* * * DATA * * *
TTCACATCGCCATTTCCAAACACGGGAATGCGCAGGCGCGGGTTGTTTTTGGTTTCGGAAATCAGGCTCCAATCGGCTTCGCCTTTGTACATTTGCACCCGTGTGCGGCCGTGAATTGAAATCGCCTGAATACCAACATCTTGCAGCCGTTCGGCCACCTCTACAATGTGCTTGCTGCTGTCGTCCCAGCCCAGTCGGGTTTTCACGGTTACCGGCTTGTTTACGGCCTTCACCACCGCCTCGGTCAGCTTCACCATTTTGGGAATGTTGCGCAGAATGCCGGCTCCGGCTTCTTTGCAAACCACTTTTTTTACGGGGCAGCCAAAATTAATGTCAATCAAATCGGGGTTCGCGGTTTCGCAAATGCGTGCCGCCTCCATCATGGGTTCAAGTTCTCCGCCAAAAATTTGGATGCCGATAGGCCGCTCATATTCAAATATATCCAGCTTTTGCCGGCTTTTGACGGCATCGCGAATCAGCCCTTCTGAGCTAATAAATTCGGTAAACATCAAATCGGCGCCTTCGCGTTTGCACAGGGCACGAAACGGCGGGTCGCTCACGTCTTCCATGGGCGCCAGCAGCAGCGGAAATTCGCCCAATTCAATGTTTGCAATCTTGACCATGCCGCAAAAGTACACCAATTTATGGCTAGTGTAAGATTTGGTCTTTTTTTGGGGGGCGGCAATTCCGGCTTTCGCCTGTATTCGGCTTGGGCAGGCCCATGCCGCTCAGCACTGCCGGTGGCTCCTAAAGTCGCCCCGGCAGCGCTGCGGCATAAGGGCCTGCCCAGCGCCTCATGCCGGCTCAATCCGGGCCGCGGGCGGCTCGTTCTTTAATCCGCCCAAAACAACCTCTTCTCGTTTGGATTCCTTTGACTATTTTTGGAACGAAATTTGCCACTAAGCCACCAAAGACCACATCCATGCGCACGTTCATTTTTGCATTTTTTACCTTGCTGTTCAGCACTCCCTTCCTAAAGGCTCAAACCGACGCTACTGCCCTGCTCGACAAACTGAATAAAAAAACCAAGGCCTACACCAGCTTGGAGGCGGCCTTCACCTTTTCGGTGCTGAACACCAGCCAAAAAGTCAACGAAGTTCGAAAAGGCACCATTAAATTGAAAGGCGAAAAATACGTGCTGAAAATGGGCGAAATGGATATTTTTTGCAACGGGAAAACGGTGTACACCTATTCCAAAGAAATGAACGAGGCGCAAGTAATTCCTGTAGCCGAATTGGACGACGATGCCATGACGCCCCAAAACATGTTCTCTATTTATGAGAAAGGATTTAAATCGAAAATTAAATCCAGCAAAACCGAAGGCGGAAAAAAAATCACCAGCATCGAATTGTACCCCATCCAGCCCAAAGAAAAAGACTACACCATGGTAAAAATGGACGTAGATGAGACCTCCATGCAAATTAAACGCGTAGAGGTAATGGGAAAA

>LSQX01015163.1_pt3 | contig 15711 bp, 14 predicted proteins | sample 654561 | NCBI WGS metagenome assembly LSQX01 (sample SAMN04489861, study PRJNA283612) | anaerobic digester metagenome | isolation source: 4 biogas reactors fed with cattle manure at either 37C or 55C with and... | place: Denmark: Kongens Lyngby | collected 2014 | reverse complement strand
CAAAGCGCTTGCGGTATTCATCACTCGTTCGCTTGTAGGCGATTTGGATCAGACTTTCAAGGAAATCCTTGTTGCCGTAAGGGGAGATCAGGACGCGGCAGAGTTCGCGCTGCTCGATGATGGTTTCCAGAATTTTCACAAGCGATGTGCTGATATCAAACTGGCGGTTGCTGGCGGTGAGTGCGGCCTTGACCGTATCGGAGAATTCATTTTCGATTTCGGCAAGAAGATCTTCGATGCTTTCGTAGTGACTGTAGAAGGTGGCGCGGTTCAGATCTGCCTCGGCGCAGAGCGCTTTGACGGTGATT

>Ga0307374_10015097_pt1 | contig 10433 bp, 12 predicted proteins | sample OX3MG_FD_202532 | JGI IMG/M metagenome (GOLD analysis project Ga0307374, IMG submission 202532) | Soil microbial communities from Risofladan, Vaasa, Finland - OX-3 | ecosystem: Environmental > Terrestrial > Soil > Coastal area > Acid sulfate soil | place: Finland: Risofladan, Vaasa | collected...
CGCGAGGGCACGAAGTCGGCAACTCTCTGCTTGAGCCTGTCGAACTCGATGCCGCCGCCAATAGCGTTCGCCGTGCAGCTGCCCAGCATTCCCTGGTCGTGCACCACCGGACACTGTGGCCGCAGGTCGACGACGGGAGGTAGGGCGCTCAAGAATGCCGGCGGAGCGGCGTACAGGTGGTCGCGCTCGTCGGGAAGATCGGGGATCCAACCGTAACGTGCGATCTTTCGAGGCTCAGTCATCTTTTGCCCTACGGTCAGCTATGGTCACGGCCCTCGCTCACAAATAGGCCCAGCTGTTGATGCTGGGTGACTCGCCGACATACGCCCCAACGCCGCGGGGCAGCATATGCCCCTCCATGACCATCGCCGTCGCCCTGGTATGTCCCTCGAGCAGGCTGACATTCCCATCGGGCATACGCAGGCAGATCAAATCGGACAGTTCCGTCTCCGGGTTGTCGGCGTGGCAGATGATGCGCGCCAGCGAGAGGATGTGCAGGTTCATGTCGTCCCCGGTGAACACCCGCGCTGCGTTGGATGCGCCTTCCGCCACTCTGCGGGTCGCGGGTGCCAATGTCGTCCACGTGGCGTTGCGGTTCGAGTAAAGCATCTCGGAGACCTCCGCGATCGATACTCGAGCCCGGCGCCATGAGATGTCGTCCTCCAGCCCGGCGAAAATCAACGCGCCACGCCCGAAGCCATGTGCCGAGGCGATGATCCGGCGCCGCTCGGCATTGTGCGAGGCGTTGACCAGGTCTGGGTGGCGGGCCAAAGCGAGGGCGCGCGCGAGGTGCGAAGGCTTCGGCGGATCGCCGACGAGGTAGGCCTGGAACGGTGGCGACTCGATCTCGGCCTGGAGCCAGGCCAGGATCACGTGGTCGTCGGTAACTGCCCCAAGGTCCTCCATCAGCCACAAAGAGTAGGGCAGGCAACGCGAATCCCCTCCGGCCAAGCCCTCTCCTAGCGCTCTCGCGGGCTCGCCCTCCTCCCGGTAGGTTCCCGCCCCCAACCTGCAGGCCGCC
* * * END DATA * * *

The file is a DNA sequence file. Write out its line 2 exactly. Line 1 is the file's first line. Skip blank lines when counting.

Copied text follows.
>LSQX01015163.1_pt3 | contig 15711 bp, 14 predicted proteins | sample 654561 | NCBI WGS metagenome assembly LSQX01 (sample SAMN04489861, study PRJNA283612) | anaerobic digester metagenome | isolation source: 4 biogas reactors fed with cattle manure at either 37C or 55C with and... | place: Denmark: Kongens Lyngby | collected 2014 | reverse complement strand